In an effort to infuse some pertinent and historical information about Ford and LeMans, we all now know that the new GT supercar won its class at the 2016 24 Hours of LeMans. In our previous article on the limited edition Heritage Edition Ford GT, this recent victory perfectly bookends the effort from 50 years ago when the house that Henry built first won the most grueling sporting event in the world. Many consider this blue oval car to be the most legendary racing car of all time, the iconic GT40.
Though we haven’t seen it mentioned lately and by no means do we intend to minimize the 2016 victory, it should actually shine the light brighter on Ford’s 1960s LeMans efforts to note this current-era win for the new GT is a class win and not an overall one. The 1966 victory was, in fact, an overall triumph for the GT40.
The current Ford GT competed in the LeMans GTE Pro class and was not directly going up against the LMP1 (LeMans Prototype) class cars fielded by Porsche, Audi, and Toyota. And in further complement to Ford, it should also be realized that those P1 cars are crazy expensive to build and race, and are basically land-locked space shuttles. While the Ford is by no means a cheap-Charlie deal, it will (unlike any P1 car) actually be a street-drivable car in its very limited production guise.
It’s no surprise to us that the innovation and technology showcased in the now LeMans-winning 2017 Ford GT, is mirrored in the color and material choices for the production car.
Designers used color to enhance the look of efficiency and performance. “We walked a fine line with the color and materials in this car, by infusing energy through use of color and balance while working to ensure the raw appeal of its performance still shines through,” Barb Whalen, Ford design manager, color and materials said during a press release. “Everything in the Ford GT was intentionally designed to express ultimate performance.”
The application of carbon fiber, which is traditionally used as an exclusive element in high-performance vehicles, is employed as a structural component in the Ford GT. It also serves as a visual anchor of its lightweight construction.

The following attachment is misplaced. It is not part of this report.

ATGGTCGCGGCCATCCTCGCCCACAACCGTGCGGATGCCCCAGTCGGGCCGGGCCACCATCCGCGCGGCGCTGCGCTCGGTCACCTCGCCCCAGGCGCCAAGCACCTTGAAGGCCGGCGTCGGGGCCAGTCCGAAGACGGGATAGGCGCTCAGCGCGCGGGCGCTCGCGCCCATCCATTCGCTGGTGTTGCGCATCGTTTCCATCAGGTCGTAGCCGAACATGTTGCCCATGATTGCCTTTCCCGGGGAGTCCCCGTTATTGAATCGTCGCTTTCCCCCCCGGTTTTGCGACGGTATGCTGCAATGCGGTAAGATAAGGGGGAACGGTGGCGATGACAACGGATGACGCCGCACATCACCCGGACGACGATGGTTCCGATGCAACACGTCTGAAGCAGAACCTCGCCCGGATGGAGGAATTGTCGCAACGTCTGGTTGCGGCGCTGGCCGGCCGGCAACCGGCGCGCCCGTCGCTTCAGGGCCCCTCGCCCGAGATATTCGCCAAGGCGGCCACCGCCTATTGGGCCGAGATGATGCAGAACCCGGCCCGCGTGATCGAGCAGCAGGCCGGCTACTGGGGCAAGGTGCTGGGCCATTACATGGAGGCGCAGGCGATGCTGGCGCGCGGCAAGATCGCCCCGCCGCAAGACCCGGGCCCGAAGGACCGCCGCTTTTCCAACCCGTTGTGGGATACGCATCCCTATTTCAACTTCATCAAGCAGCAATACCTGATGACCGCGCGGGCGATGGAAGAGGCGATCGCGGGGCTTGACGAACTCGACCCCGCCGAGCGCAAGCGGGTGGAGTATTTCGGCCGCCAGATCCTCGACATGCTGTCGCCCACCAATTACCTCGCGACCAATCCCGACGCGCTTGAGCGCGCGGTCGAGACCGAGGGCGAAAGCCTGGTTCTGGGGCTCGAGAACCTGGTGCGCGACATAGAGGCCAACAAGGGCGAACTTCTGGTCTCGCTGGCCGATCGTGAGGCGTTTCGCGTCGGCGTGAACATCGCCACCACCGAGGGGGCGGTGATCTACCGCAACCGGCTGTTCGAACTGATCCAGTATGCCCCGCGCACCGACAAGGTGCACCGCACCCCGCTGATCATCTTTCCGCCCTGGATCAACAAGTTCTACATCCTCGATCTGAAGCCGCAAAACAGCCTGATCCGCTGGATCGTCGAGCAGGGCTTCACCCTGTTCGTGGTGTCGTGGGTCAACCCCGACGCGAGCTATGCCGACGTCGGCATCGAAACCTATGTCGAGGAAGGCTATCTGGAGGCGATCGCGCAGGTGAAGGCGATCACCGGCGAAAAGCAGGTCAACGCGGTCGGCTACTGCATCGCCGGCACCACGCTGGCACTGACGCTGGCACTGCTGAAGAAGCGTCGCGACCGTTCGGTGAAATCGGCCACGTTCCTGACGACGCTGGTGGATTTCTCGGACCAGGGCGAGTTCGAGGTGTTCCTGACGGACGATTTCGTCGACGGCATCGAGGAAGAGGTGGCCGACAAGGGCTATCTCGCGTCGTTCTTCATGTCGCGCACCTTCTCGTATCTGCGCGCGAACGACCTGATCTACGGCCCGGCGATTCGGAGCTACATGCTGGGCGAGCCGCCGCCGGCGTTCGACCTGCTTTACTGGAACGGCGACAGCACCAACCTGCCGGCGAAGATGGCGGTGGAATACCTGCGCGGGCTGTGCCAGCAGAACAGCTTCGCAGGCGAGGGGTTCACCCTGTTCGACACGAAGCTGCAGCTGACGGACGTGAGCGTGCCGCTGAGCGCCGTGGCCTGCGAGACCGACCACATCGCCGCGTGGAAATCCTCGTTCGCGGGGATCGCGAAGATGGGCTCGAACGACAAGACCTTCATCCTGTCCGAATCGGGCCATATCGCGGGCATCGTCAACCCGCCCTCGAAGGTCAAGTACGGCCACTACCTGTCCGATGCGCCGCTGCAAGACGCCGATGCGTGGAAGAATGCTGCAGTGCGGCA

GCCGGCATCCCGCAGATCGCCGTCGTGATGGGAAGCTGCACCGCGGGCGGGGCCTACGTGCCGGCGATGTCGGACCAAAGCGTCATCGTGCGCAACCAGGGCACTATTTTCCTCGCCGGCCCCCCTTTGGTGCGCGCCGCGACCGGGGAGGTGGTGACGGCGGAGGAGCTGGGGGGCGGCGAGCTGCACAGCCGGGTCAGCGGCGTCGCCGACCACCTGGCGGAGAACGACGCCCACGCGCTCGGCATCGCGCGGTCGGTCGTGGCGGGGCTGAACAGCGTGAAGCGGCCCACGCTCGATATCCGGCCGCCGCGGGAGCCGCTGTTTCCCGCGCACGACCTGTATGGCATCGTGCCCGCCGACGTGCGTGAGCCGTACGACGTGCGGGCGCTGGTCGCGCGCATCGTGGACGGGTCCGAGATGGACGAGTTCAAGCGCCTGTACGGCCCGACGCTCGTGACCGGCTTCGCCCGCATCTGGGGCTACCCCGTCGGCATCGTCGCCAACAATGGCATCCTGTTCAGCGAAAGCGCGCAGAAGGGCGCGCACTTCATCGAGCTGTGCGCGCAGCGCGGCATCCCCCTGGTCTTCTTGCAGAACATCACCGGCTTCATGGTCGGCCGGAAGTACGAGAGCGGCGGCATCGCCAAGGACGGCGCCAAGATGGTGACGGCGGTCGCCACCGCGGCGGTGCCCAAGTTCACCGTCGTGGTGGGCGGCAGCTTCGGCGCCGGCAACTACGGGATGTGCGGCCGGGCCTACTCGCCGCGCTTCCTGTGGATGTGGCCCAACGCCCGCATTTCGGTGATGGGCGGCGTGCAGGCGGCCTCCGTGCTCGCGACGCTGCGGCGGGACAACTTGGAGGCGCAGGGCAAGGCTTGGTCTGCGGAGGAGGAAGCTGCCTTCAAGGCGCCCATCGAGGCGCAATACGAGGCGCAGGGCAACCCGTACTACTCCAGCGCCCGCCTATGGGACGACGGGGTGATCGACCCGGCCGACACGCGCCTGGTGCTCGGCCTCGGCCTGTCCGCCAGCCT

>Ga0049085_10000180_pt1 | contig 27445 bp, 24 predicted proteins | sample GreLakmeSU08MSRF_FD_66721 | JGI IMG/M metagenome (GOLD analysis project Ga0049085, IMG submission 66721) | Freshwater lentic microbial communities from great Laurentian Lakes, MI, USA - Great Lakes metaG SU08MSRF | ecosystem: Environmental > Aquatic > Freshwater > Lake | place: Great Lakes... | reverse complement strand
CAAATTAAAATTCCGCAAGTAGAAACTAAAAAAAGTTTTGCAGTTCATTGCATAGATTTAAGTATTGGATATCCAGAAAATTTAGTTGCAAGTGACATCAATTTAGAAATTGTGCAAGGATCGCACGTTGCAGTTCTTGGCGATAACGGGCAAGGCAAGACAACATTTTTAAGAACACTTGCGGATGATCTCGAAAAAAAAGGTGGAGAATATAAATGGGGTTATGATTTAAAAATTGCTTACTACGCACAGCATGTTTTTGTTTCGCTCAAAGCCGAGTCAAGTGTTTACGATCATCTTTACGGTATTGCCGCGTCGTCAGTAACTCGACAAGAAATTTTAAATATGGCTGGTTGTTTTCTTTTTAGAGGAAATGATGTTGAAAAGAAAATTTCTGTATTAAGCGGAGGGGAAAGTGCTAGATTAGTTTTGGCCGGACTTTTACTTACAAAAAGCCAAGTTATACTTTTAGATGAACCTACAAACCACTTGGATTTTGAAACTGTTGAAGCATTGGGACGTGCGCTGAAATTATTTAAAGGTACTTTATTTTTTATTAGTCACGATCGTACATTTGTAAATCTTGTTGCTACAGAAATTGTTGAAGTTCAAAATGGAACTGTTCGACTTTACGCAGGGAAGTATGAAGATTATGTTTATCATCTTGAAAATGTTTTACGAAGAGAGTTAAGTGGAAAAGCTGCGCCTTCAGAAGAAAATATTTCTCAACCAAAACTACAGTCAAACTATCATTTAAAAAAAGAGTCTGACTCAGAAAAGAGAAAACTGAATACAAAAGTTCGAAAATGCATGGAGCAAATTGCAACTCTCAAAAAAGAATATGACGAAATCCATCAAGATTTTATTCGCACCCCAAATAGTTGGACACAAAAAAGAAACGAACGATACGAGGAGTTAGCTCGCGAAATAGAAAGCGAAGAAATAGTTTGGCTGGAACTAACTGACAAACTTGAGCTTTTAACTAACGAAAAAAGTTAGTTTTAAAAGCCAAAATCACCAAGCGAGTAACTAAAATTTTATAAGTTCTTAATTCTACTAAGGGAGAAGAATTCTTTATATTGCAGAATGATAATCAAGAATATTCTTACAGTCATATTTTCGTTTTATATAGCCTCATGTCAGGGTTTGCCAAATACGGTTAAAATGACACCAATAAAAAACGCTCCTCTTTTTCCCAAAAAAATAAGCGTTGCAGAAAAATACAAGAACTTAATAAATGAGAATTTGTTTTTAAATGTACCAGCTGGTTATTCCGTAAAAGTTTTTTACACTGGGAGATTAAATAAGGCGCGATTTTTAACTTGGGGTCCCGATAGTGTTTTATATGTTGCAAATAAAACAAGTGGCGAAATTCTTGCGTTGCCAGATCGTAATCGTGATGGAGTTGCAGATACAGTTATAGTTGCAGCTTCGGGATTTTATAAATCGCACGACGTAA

In the interior, carbon fiber is visible across the instrument panel; while different top coating options for the exterior allow customers to choose from gloss, matte or Shadow Black paint to cover the exposed carbon fiber trim. The options provide for a more personalized look and feel to the car. Whether the end-user is looking to express a pure appreciation for racing, a solid performance aesthetic, or a more aggressive attitude in general.
For the first time with a Ford car, color combinations include customizable Brembo brake calipers. In addition to the standard six-piston units, monobloc anodized black calipers with carbon ceramic rotors are available as well. Upgrades include silver, blue, orange and red.
The GT’s carbon-ceramic discs are exceptionally lightweight—more than 50 percent lighter than similar cast-iron versions. The brake system, which derives its technology from the application of carbon in Formula One brake discs, is designed for low fluid displacement. This improves pedal feel and stiffness, and the integrated cooling system has been optimized by Ford and Brembo to perform at an optimum level under various conditions.
“The new Ford GT represents the pinnacle American supercar,” Dan Sandberg, president and CEO of Brembo North America said in the same press release. “Likewise, the high standards and innovative technology incorporated into our high-performance Brembo brakes clearly adds to overall driving enjoyment.”
Throughout the interior, color is used sparingly by making its way onto the car’s seat backs a feature visible from the outside. On the passenger side, a matching hue on the two-tier instrument panel creates a visual balance in the snug cabin upon opening the door.
The interior’s satin finishes and colors intensify as they move toward the passenger side—minimizing distraction for the driver.
Form follows function with no detail being overlooked by the designers. The horizontal ribbing on the seats for example, adds visual width to a narrow space, while the alcantara fabric covering was chosen both for its upscale feel and lighter weight.
Suggested color combinations and themes are available to coordinate interior and exterior hues, brake calipers, and racing stripes. The exterior palette offers eight bright colors—a nod to Ford’s racing heritage. One of these is the luscious Liquid Blue, a color that debuted too much buzz at the 2015 North American International Auto Show in Detroit.
“These colors aren’t trendy, because Ford GT isn’t a trendy car,” Whalen said. “Rather it is already a modern classic—a veritable street-legal race car for the road.” One that has already proven its mettle at the 24 Hours of LeMans we might add.